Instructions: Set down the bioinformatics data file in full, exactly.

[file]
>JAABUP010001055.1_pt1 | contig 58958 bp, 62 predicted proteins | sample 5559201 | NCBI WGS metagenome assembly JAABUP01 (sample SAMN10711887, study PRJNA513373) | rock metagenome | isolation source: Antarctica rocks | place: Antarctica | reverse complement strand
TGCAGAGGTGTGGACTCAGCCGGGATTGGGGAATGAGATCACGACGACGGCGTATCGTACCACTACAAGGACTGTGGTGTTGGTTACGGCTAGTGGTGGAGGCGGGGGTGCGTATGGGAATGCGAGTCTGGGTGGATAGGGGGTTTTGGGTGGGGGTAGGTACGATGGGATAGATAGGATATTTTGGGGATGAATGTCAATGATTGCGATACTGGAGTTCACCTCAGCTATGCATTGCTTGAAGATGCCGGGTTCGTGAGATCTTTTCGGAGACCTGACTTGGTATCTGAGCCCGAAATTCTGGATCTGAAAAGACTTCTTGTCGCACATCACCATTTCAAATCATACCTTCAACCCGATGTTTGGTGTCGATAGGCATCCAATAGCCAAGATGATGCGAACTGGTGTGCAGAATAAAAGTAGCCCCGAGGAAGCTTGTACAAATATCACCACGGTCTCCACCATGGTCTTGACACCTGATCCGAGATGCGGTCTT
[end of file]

>JAABUP010001055.1_pt1 | contig 58958 bp, 62 predicted proteins | sample 5559201 | NCBI WGS metagenome assembly JAABUP01 (sample SAMN10711887, study PRJNA513373) | rock metagenome | isolation source: Antarctica rocks | place: Antarctica | reverse complement strand
TGCAGAGGTGTGGACTCAGCCGGGATTGGGGAATGAGATCACGACGACGGCGTATCGTACCACTACAAGGACTGTGGTGTTGGTTACGGCTAGTGGTGGAGGCGGGGGTGCGTATGGGAATGCGAGTCTGGGTGGATAGGGGGTTTTGGGTGGGGGTAGGTACGATGGGATAGATAGGATATTTTGGGGATGAATGTCAATGATTGCGATACTGGAGTTCACCTCAGCTATGCATTGCTTGAAGATGCCGGGTTCGTGAGATCTTTTCGGAGACCTGACTTGGTATCTGAGCCCGAAATTCTGGATCTGAAAAGACTTCTTGTCGCACATCACCATTTCAAATCATACCTTCAACCCGATGTTTGGTGTCGATAGGCATCCAATAGCCAAGATGATGCGAACTGGTGTGCAGAATAAAAGTAGCCCCGAGGAAGCTTGTACAAATATCACCACGGTCTCCACCATGGTCTTGACACCTGATCCGAGATGCGGTCTT